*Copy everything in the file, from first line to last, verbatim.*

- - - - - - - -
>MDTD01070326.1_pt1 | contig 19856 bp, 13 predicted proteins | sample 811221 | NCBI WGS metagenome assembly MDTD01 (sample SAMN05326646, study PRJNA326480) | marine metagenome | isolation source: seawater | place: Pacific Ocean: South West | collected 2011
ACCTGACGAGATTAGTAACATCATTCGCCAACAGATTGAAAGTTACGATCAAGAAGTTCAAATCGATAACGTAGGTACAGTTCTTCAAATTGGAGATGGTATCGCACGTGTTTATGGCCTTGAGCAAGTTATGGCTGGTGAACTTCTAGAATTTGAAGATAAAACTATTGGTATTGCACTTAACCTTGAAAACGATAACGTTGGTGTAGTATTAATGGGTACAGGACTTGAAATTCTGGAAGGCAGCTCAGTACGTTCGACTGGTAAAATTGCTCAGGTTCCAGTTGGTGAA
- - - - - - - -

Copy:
>MDTD01070326.1_pt1 | contig 19856 bp, 13 predicted proteins | sample 811221 | NCBI WGS metagenome assembly MDTD01 (sample SAMN05326646, study PRJNA326480) | marine metagenome | isolation source: seawater | place: Pacific Ocean: South West | collected 2011
ACCTGACGAGATTAGTAACATCATTCGCCAACAGATTGAAAGTTACGATCAAGAAGTTCAAATCGATAACGTAGGTACAGTTCTTCAAATTGGAGATGGTATCGCACGTGTTTATGGCCTTGAGCAAGTTATGGCTGGTGAACTTCTAGAATTTGAAGATAAAACTATTGGTATTGCACTTAACCTTGAAAACGATAACGTTGGTGTAGTATTAATGGGTACAGGACTTGAAATTCTGGAAGGCAGCTCAGTACGTTCGACTGGTAAAATTGCTCAGGTTCCAGTTGGTGAA